Lynne Stringer: Make it two weeks.
Melinda: Let's turn this thing out because romance writers readers’ twenty novels a week and they want them all from us. Can you tell us if, what would be your, I guess your best half dozen tips. What do you recommend we do to start?
Lynne Stringer: One of the first things should be blatantly obvious but I'll mention it anyway because it's clear not many people do it, spell check your work. It's amazing how many manuscripts I get that have significantly wrong spelling in it and I'm going seriously a spell check would have picked that one up. So the first thing is please run it through a spell checker. Considering to what I charge too, if you're coming to me it would be a great help to me if I don't have to fix up very common spelling mistakes from the outset. That would save me a lot of time and hassle.
Then the next thing. Watch some of the things you can look for fairly easy. Watch for yourself when you're repeating yourself, repetition. Authors love to say things two, three, sometimes even four times over and you don't need to. We all do it, I do it all the time, I mentioned it earlier. We'll say things like saying things, saying things slightly different ways. Like we might say I told her it was okay, I said it would be alright. You don't need both of those in there, you've already said it once, just cut the second one out. So cut that one. So repetition is something that's relatively easy to find.
Also if you see yourself using particular phrases, like a very common is "I couldn't help but...", if you think you've got a couple of those in there, do a search on your document and see exactly how many you come up with. If you come up with forty you've got too many. So cut them down to about two or three.
Things with words like suddenly, not a good idea, try and show why it's sudden, don't put sudden in there. Saying things, I would avoid words like "very", "very" is a useless word really when you're writing. Like if you've seen the film Dead Poets' Society it's one of the greatest ways of understanding why that's silly. You don't say very tired, you say you're exhausted. You don't say that you're very sad, you say you're morose or things like that. Pick another word, if the word after the word "very" isn't strong enough to convey what you mean change that word and take the "very" out. Same with words like "really", "totally" and things like that.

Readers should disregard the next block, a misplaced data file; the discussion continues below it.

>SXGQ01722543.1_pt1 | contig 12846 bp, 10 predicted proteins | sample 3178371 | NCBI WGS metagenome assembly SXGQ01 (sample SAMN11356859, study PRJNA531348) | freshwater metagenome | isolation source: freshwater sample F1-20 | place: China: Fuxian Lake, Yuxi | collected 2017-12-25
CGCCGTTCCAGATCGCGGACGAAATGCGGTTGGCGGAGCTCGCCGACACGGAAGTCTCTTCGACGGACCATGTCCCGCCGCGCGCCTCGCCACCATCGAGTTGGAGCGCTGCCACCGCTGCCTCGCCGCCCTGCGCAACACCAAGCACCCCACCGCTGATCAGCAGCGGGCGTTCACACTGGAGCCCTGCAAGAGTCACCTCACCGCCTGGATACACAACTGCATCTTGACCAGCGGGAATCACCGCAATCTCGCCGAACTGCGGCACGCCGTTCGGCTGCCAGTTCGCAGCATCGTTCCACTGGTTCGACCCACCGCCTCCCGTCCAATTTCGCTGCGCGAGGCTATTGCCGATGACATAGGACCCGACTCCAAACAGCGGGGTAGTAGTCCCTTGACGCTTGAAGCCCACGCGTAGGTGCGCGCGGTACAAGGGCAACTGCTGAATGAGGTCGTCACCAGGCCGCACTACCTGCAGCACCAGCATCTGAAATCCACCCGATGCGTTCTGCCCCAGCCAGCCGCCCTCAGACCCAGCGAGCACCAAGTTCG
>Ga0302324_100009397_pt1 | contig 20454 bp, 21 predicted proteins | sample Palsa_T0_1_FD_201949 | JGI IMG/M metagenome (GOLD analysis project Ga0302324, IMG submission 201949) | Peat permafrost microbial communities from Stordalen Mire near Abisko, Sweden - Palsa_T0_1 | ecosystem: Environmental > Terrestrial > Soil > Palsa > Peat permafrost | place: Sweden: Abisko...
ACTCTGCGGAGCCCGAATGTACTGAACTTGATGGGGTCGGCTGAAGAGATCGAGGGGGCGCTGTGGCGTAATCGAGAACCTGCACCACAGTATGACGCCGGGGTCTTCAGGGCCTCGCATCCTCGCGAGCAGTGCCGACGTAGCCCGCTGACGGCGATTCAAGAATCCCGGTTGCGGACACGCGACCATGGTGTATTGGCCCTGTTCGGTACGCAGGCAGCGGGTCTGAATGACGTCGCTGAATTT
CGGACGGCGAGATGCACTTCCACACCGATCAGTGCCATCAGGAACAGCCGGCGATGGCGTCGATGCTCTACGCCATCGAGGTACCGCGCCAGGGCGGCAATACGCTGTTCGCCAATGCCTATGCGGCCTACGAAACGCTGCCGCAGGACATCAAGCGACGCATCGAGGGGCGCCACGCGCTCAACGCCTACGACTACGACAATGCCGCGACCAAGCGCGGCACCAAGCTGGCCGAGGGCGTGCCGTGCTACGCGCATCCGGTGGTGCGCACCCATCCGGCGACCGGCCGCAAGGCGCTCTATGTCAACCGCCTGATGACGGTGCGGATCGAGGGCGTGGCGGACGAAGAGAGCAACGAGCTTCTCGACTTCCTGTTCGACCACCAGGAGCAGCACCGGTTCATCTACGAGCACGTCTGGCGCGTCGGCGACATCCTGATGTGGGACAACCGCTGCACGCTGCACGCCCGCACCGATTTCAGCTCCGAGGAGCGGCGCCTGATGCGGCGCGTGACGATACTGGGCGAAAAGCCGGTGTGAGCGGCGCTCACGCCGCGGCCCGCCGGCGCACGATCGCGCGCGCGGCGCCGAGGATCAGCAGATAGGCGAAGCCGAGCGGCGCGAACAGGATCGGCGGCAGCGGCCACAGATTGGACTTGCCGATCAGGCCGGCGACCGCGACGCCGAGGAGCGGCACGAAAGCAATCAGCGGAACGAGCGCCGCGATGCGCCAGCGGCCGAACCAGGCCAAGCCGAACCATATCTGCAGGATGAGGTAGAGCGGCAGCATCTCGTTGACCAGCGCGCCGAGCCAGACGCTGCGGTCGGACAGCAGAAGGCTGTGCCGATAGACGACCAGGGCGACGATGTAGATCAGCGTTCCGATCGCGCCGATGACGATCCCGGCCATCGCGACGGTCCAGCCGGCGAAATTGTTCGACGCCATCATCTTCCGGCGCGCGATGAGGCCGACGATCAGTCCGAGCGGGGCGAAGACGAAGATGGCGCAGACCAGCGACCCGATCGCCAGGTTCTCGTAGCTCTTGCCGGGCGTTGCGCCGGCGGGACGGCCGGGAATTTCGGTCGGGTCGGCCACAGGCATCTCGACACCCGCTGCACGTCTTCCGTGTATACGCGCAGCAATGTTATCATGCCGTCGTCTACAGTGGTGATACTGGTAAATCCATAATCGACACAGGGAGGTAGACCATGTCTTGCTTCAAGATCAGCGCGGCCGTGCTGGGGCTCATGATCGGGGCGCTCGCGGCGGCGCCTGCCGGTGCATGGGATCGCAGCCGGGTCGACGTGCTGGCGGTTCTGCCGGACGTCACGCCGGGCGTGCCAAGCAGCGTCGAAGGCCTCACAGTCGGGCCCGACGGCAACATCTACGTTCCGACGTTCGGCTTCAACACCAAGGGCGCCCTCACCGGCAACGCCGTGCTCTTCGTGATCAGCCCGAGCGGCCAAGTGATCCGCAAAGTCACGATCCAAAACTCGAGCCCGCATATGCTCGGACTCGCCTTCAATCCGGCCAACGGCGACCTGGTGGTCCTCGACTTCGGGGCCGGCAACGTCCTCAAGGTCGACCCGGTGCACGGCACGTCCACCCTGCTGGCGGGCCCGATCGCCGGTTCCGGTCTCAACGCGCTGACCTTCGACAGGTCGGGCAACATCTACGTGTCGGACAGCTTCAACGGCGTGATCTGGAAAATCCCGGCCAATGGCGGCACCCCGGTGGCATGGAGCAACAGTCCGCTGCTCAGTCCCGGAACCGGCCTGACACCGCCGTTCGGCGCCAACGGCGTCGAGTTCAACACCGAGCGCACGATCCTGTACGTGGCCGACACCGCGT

Now, I will say on that though that there are occasions where those are more acceptable. My most recent novel, I've written from the point of view of an eighteen year old. So I'm aware that eighteen year olds talk like that, so I do have to put those in sometimes. But again try and be sparing with your use of it because there are usually better ways to communicate things like that.
What else is something that is relatively easy to pick up? The hardest things with editing is things like structure because if you haven't picked up on plot problems it can be difficult to work out how to. Probably just, one thing I did notice on a book I edited a couple of years ago, if you've got a timeline make sure you write it down because this one person, she was, I think she said it was Christmas in a week and then Christmas occurred about three weeks later in the time line of her novel. So write down your time line, when is this happening, why is it happening at this point and make sure you've got all that information right because that's a very easy way to get tripped up. In fact, especially on rewrites, you have to be really careful on rewrites because sometimes you can change something and not realize something else needs also to be changed. That's a very common mistake and it's very easy to make.
Okay, what, repetition. A lot of things like I said, it's difficult to point out unless you actually see them there. But yeah, those are the most common. That's another one too, too much description or too little, both are common problems. I edited a manuscript once where it was an interesting story, one of those sort of fantasy novels and had two men on a quest, you know the kind of thing like Lord of the Rings style, they're off with their swords strapped to their waists and they're trekking through the forest to go and do the great deed or whatever they're doing. The bad guys saw them and they were down at the bottom of the hill and the bad guys were at the top.